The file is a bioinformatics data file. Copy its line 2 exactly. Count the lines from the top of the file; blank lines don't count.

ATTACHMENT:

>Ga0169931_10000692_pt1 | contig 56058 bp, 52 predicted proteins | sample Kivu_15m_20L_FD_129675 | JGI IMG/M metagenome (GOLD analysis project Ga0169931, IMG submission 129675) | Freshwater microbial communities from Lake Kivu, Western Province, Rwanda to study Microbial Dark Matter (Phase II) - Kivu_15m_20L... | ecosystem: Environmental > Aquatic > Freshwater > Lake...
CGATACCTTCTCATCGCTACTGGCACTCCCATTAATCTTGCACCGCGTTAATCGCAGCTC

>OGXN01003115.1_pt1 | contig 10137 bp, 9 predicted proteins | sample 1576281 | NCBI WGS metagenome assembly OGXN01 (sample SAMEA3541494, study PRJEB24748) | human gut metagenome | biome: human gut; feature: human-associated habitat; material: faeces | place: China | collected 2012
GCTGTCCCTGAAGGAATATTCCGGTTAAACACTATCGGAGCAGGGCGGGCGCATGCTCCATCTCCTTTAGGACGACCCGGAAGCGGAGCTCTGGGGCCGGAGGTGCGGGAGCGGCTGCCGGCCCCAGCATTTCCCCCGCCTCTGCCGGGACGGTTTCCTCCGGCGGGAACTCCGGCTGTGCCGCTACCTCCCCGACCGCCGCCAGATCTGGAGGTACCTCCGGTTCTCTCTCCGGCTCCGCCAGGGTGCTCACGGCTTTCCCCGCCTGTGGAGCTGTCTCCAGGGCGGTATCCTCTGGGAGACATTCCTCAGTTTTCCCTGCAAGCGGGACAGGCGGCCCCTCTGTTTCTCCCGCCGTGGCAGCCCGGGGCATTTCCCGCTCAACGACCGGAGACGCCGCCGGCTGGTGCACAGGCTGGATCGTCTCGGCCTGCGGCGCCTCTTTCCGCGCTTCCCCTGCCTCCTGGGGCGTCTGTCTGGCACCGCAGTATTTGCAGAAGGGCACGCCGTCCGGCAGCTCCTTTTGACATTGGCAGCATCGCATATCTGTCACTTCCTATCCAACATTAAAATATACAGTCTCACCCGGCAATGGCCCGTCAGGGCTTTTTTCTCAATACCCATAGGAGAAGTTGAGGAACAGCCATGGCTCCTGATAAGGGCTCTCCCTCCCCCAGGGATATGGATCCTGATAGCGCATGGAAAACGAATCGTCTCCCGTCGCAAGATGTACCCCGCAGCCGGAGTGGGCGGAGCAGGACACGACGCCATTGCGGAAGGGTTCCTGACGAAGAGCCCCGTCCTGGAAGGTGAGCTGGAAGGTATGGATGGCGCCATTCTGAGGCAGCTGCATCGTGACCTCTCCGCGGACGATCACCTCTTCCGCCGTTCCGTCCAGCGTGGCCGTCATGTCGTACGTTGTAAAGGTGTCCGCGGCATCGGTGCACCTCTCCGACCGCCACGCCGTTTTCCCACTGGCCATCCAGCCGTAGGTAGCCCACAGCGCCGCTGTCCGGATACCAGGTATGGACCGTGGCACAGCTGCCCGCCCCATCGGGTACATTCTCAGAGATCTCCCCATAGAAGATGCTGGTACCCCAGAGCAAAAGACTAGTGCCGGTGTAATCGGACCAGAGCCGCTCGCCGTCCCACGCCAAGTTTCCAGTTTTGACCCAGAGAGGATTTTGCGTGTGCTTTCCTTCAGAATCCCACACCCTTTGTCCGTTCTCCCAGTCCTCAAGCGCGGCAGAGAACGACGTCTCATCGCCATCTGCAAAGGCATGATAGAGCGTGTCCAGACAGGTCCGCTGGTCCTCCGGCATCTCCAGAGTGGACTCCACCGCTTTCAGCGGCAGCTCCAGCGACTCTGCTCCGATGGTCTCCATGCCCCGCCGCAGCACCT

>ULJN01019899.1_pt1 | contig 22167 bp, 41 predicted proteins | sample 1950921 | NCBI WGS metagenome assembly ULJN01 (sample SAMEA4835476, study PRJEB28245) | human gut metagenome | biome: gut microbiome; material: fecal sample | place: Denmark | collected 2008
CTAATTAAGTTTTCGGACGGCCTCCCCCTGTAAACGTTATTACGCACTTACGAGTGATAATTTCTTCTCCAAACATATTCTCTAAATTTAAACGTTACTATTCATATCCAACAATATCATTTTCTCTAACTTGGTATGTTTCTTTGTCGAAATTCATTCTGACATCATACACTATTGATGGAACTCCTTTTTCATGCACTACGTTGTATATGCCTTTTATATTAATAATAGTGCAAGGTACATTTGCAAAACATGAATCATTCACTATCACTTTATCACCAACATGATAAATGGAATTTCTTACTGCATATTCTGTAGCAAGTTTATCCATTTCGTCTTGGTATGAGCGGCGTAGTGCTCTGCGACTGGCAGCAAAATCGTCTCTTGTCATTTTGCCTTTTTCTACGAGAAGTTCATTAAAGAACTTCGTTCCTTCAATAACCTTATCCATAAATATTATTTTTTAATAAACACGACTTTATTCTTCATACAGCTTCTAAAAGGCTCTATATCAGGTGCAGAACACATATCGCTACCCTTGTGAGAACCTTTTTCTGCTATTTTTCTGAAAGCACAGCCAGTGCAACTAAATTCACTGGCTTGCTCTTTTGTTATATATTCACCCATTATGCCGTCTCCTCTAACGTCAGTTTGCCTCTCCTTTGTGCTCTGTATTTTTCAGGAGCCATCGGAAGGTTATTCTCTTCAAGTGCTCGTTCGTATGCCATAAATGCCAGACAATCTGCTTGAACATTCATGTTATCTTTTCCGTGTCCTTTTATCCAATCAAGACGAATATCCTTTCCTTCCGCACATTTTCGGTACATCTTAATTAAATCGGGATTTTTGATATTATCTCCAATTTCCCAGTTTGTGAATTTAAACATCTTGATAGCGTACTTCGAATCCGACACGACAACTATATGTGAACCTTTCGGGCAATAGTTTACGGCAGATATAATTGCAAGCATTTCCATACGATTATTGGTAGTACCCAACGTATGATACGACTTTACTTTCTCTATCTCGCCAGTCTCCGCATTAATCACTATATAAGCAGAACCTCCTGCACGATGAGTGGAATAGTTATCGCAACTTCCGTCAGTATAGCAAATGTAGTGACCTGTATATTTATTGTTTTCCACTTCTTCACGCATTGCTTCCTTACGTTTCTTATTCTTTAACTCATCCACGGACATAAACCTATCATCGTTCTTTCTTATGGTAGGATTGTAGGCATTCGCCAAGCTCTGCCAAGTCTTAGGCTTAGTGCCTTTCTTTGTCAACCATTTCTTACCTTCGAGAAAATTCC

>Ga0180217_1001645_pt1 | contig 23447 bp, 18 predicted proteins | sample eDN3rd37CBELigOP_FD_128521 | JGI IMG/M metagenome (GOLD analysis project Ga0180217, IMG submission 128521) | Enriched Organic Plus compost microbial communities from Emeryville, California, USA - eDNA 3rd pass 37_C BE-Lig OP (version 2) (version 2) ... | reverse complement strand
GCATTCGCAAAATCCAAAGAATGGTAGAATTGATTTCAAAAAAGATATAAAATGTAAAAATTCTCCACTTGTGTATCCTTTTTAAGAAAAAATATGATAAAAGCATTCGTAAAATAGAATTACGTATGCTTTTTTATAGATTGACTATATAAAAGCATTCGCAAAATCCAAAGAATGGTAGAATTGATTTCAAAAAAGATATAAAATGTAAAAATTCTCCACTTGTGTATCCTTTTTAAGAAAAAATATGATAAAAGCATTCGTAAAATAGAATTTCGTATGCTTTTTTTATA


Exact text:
CGATACCTTCTCATCGCTACTGGCACTCCCATTAATCTTGCACCGCGTTAATCGCAGCTC